The video footage is blurred and shaky, but there is no mistaking the identity of the two young girls.
Sitting in what appears to be a busy city square and speaking above a cacophony of car horns, Christine and Nancy Fathy explain to the camera why they have run away from their families.
“I left my parents and came to Cairo to understand more about the true religion,” says 16-year-old Christine, who is sat next to her 14-year-old cousin. “I want to tell my parents to leave me alone.”
Both girls, who disappeared in June, have their hair covered by black hijabs – a common enough sight in an Islamic country like Egypt.
But for two people who until recently had lived their entire lives as Christians, the image – not least for their families – was a shocking one.
“Their parents are horrified,” said Nashat Fathy, one of the girls’ uncles who spoke recently to Al-Masry Al Youm. “They are feeling so sad. The men and women in the family have not stopped crying.”
The story of the two girls' alleged conversion is just one of an increasing number of cases reported in the wake of Egypt’s 24 January uprising.
Fathy, a 43-year-old construction worker, said Christine and Nancy were taken by a gang on their way to church from Nazlet al-Beid, a village near the city of Minya in Upper Egypt.
In the recent video, which was posted on an Islamist website last week, Christine giggles sheepishly as Nancy insists they left home voluntarily. “We were not kidnapped,” she says.
But according to Fathy, his nieces were taken under duress. “I know they were under the affect of drugs when they were talking,” he said.
Lawyers contacted by Al-Masry Al-Youm say that since the toppling of Hosni Mubarak there has been a spike in the number of families seeking help over alleged kidnappings.
Tales of young Christian women being spirited away from their homes and forced to convert to Islam are nothing new in Egypt. But Cairo-based lawyer Said Fayaz said that the number of alleged cases on his books has doubled since the 25 January uprising. “Families come to me and say their girl has left the family house and there is nothing they can do,” he said.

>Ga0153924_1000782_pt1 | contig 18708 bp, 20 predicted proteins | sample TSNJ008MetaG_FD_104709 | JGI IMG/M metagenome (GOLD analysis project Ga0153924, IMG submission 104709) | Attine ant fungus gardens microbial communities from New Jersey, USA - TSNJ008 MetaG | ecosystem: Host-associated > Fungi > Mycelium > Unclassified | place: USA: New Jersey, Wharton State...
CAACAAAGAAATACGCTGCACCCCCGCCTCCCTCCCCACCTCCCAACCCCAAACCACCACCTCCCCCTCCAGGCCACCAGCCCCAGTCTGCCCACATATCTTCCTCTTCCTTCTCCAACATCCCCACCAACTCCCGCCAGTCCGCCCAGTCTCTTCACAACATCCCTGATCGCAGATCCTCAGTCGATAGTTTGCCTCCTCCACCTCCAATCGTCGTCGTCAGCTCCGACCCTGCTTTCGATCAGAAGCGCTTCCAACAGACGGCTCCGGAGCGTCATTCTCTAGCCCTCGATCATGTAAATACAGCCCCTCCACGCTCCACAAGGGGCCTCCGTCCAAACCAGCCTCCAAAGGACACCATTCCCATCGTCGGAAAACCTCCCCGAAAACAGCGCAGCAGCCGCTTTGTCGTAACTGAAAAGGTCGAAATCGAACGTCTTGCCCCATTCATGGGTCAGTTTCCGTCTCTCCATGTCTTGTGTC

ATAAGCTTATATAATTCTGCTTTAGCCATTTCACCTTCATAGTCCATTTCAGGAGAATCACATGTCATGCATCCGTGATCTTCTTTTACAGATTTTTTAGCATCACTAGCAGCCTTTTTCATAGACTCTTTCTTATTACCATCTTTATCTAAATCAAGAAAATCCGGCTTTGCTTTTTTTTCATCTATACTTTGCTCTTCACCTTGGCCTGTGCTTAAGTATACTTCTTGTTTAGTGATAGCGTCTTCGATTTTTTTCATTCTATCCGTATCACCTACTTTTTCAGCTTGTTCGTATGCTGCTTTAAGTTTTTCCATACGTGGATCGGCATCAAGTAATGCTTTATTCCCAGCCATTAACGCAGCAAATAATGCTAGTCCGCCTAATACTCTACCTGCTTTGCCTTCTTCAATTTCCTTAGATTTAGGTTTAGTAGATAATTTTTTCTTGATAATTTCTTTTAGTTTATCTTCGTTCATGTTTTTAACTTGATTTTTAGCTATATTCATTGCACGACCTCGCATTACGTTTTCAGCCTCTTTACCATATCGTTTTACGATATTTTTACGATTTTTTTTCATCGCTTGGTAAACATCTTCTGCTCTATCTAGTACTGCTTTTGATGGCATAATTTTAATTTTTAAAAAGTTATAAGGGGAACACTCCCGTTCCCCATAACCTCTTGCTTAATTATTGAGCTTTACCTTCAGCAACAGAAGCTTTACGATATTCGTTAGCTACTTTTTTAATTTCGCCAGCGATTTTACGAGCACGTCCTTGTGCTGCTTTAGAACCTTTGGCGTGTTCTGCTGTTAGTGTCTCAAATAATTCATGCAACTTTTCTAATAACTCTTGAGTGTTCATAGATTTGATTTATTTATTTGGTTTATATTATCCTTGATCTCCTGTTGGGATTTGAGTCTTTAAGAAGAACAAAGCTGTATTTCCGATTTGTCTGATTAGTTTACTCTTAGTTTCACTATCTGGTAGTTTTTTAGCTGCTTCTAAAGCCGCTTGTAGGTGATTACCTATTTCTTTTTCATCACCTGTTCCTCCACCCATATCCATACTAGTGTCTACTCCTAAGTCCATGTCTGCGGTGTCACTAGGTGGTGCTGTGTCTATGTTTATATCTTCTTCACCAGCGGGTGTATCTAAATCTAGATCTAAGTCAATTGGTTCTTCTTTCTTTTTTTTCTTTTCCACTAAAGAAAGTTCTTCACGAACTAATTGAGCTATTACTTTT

Fellow lawyer Peter Ramses told a similar story. Before the upheaval began early this year his firm was dealing with about three or four cases every week. “Now we have nearly three or four families every day coming to us to say their girl has been taken,” he said.
The case of Christine and Nancy highlights a growing problem in a country where tensions between Egypt’s Muslims and Copts lie close to the surface.
But according to Ishak Ibrahim, an expert on religious issues from the Egyptian Initiative for Personal Rights, many of the cases are not always as they seem.
“Families often say daughters have been kidnapped to make the media and police interested,” said Ibrahim, a Coptic Christian. “Some girls just want to convert to Islam. Many of them want to change their religion because they are in love with a man.”
In a society where rigid notions of religious identity play such a complex role, it is not difficult to understand why many parents are reluctant to come to terms with a family convert – particularly if she is a woman.
“In this country we consider it a social shame if a woman changes her religion,” said Ibrahim. “If a family said to another family, ‘Our daughter chose by her own will to change,’ then the other family would not accept it. But if they say, ‘A Muslim boy kidnapped her,’ it is different – it means that people should help.”
Ramses, the Christian lawyer, agreed that many cases he dealt with were not bona fide kidnappings, but were instead instances of a young Christian girl falling in love with a man. “When I say a girl has been taken, I don’t mean she has been kidnapped,” he said. “I mean she has been taken by the mind.”
He said the collapse in security since the 25 January uprising led to a vacuum in which hardline Islamists were now operating, and accused radical Muslim organizations of paying young men to lure Christian girls away from their families.
It is a view backed up by Roumani Mansour, vice president of the Al-Kalema Human Rights Organization. “It’s because of the growth of fundamentalist Islam. Before the revolution they were scared of the security services,” Mansour said.
Nobody who spoke to Al-Masry Al-Youm had any evidence to support their claims of organized groups being behind the new wave of alleged conversions.
Moreover, although Egyptian conversion laws are weighed heavily in favor of Islam – with Muslim-to-Christian conversion not even legally recognized – it is not possible for any girl to become a government recognized Muslim before the age of 18.
Local media reports last month said that Christine and Nancy Fathy had been found in Cairo and were being held by the authorities, but suggested that they had left home voluntarily – a claim Nashat Fathy said was a lie when he was contacted by Al-Masry Al-Youm.
Nonetheless, the perception that Christian girls are being targeted for conversion by Muslim men has the potential to drive a wedge even further between two communities that are already on a knife-edge.
In early May, clashes between Copts and Muslims in the poor Cairo neighborhood of Imbaba left 15 dead. The clashes erupted amid rumors that a Christian woman who wanted to convert was being held captive inside a church. The flare-up came hot on the heels of earlier post-Mubarak clashes, and many Copts are now disputing a draft legislative bill to regulate church-building – an issue that has often triggered violence in the past.
Coptic columnist Karima Kamal said she was “not very hopeful” about the future. “I’m really worried. We need to go back to the spirit of Tahrir Square. I don’t know if we can succeed or not.”